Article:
Trump election win is '˜wake up call to political elite' says former Lancaster University professor
The election of Donald Trump as President of the USA is a 'wake up call to the political elite' from the working classes of America, according to a former Lancaster University professor.
Sir Cary Cooper, a dual American-British citizen born in Los Angeles, who came to Lancaster in his 20s, said the election results showed a rebellion of “blue collar workers” in the US, who wanted to get rid of the political elite.
Billionaire Donald Trump was elected as the 45th President of America on Wednesday, November 9, and is due to take office in January.
Lancaster MP Cath Smith agreed, saying the election was “a rejection of a political establishment and an economic system that simply isn’t working for most people”.
She added that people would be “shocked by the rhetoric around it”, but said: “After this latest global wake up call, the need for a real alternative to a failed economic and political system could not be clearer.”
Prof Cooper, who now works at the University of Manchester, said: “It’s not a positive, but it’s a wake up call for politicians and the political elite in America telling them you’ve been taking care of the upper middle classes, but you haven’t been looking after the working classes.
“I don’t think it’s healthy, however it is saying, the time has come like it happened here with Brexit.
“We’re going through a time when the vast majority of working class people are shouting, ‘no-one is looking after us’.
“This was a rebellion, and it stems right back to the recession.
“It’s opposed to all these Harvard graduates, all these people with law degrees that are running the country.
“In a sense Clinton is a part of that elite, but it is of course ironic that Trump himself is a billionaire.
“And it’s true that this is ‘Brexit Plus’, it was a message to the political elite that ‘it’s time to take control’. We know the context of why it happened. Strangely that very constituent saying this has always been a democrat, but Trump said ‘I’m going to be a man of the people’.
“I think the danger in the US now is that it has divided the white American from every other ethnic person.
“It’s the white blue collar worker against the blacks, hispanic, and the liberal elite.
“From the UK’s perspective, I think Trump getting in will help the UK in its trade negotiations.
Obama said we’d be at the back of the queue in terms of post-Brexit negotiations, and Trump said, ‘no you’re going to be at the front of the queue’.
It all depends now on what Trump actually does, and when he starts actioning some of the things he’s said he will do.”
Sir Cary, 76, who was knighted in the 2014 Birthday Honours for services to social science, said the UK will “want to distance ourselves from him alienating other groups”.
“I don’t think we’ll get close enough to him to look similar, it’s not in the British psyche to do that,” he said.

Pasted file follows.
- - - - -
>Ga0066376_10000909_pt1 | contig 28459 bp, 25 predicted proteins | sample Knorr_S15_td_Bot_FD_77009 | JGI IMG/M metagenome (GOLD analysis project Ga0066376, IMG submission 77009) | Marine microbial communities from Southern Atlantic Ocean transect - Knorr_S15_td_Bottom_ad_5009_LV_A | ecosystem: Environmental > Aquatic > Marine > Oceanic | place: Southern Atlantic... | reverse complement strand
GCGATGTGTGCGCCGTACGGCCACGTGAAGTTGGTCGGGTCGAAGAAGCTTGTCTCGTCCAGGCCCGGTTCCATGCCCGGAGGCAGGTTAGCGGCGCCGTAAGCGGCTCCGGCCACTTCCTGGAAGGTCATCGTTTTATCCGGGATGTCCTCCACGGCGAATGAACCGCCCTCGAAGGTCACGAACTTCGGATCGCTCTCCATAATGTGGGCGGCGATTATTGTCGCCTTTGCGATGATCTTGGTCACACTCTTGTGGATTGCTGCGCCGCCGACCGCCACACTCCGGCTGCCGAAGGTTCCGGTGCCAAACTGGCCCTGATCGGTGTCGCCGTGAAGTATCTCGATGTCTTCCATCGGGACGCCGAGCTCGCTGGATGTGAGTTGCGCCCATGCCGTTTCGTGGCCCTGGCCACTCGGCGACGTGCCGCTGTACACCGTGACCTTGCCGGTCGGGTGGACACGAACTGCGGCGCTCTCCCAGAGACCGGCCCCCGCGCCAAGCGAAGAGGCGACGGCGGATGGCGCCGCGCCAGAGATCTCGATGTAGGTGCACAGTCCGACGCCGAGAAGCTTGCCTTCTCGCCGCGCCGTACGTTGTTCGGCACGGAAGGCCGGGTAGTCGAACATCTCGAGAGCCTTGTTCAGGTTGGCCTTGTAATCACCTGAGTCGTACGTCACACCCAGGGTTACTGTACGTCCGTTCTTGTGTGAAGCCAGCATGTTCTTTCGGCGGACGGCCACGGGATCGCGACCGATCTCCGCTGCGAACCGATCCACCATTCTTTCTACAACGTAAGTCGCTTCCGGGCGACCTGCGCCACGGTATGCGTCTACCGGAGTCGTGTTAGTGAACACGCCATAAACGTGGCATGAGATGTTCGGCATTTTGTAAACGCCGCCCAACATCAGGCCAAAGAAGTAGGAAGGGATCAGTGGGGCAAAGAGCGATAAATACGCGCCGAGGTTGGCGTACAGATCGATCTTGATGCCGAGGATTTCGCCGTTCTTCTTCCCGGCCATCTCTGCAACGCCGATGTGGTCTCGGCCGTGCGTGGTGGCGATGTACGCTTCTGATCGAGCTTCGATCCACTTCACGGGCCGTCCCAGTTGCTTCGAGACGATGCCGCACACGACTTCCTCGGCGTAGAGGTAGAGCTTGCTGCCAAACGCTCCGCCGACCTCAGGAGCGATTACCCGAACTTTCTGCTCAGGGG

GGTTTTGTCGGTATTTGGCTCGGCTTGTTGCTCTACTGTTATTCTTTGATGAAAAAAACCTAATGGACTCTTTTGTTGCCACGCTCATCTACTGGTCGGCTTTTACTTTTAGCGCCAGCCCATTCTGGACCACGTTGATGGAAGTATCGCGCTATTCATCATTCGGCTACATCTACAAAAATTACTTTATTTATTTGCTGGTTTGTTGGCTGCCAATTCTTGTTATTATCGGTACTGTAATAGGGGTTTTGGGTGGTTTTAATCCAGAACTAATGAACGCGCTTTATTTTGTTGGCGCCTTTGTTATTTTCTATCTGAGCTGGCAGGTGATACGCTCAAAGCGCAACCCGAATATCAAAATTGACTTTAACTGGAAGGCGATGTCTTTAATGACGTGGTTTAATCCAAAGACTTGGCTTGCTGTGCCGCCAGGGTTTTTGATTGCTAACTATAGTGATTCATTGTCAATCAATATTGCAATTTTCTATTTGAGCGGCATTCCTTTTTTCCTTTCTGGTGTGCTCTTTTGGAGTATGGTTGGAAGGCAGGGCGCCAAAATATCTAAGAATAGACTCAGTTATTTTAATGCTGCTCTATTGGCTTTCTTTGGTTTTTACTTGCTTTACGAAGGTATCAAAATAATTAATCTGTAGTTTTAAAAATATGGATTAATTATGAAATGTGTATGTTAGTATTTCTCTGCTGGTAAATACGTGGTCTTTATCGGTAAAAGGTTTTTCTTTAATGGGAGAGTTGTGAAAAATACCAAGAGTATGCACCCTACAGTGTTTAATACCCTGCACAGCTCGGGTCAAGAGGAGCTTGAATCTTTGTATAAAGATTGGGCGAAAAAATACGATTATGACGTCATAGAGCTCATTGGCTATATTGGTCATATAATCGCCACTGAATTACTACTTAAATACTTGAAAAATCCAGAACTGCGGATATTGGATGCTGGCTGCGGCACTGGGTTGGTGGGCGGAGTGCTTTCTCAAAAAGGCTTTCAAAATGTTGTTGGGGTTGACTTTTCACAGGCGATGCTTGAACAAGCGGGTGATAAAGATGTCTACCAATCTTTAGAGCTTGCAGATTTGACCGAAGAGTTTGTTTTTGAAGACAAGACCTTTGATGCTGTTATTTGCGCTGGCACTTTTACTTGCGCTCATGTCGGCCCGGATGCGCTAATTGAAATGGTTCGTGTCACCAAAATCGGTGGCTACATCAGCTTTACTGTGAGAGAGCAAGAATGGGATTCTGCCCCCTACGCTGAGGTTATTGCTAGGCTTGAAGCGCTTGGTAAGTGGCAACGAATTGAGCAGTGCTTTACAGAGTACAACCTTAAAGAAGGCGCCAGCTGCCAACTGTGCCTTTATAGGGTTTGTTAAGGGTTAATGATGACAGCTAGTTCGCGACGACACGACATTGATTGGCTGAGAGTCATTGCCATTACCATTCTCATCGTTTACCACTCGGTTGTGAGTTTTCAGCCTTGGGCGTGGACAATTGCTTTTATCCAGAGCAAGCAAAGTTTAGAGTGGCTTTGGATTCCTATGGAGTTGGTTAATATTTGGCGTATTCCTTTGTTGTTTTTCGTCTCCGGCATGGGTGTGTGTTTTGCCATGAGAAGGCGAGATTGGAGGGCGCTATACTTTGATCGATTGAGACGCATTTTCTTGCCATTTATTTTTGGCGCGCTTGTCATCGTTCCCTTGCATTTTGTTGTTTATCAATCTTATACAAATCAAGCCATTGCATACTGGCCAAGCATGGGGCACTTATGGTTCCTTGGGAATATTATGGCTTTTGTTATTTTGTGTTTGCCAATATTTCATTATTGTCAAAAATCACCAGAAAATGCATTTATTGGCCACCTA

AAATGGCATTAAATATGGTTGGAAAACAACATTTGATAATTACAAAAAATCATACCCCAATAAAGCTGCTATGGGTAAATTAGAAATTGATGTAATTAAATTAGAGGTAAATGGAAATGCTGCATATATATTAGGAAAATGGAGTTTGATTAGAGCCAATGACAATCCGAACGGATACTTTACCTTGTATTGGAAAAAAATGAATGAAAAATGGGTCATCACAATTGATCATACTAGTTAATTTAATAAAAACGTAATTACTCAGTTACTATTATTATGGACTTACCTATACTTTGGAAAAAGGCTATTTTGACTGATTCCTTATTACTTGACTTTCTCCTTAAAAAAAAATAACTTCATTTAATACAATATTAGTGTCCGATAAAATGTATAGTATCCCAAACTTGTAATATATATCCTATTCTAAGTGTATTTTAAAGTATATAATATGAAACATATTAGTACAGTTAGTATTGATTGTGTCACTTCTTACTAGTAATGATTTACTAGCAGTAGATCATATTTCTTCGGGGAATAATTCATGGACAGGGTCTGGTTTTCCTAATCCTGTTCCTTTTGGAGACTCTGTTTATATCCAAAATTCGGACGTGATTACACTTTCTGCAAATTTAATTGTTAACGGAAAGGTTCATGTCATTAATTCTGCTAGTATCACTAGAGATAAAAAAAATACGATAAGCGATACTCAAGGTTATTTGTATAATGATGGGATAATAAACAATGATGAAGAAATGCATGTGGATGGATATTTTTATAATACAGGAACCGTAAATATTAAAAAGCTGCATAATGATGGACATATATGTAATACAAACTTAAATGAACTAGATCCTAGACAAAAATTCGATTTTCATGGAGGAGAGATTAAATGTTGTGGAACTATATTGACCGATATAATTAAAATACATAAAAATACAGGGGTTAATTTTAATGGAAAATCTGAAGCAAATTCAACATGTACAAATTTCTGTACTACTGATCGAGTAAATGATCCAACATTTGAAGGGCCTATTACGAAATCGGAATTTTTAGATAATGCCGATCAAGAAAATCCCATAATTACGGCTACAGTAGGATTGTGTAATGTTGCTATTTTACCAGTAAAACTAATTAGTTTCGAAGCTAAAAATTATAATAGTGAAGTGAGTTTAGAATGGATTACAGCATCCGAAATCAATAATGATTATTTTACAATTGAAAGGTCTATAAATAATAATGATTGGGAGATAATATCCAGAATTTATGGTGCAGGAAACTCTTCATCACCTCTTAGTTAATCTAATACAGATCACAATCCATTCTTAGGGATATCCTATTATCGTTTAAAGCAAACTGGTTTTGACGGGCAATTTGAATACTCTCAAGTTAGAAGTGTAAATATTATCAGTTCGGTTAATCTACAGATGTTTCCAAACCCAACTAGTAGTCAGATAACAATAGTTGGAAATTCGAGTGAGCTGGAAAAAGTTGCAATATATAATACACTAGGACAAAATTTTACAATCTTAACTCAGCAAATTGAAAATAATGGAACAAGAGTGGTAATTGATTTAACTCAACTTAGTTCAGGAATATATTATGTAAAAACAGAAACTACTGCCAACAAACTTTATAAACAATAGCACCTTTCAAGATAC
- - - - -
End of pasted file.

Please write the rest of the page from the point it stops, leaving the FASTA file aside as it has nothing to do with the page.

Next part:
“What I think he’s going to do is invest a lot in defence – for him this is making America strong.
“I think he’ll do away with the North American Free Trade Agreement (NAFTA) with Canada and Mexico, and in business he’ll be extremely proactive.
“It’s going to be very heavy.
“He’s going to alienate China, Mexico and South America with the intention of bringing manufacturing jobs back to the US.
But the big question is will they be able to be competitive.
“He won the votes of the “rust belt” states like Michigan, Winsconsin, and Pensylvania with a view to bringing manufacturing jobs like steel back to the US.”
Sir Cary said Mr Trump would not build a physical wall on the Mexican border, and that this was “just language”, but he would build a metaphorical one in terms of trade and industry.
“He only has two years to do this. By the end of the second year I think he will lose Congress, so he won’t get much done after that.
“Will he go after the mega rich? I think what he’ll do is create a tax system that will benefit the middle classes.
I don’t think he likes the EU, with all their regulations, including the environmental ones.
“It’s not been great to see another Cold War with Russia emerging, so he may try and negotiate with Putin.
“He sees him as a strong man, a showman, a bit like himself.”
Ms Smith said: “I’m sure many local people will be shocked by Donald Trump’s victory in the US, a nation of migrants, innovators and democrats, they will be shocked by the rhetoric around it and what the election result means for the rest of the world.
“The election was a rejection of a political establishment and an economic system that simply isn’t working for most people, and a sense that people haven’t been listened to.
“It is one that has delivered escalating inequality and stagnating or falling living standards for the majority, both in the US and Britain.
“After this latest global wake up call, the need for a real alternative to a failed economic and political system could not be clearer.
“That alternative must be based on working together, social justice and economic renewal, rather than sowing fear and division.
“And the solutions we offer have to improve the lives of everyone, not pit one group of people against another.”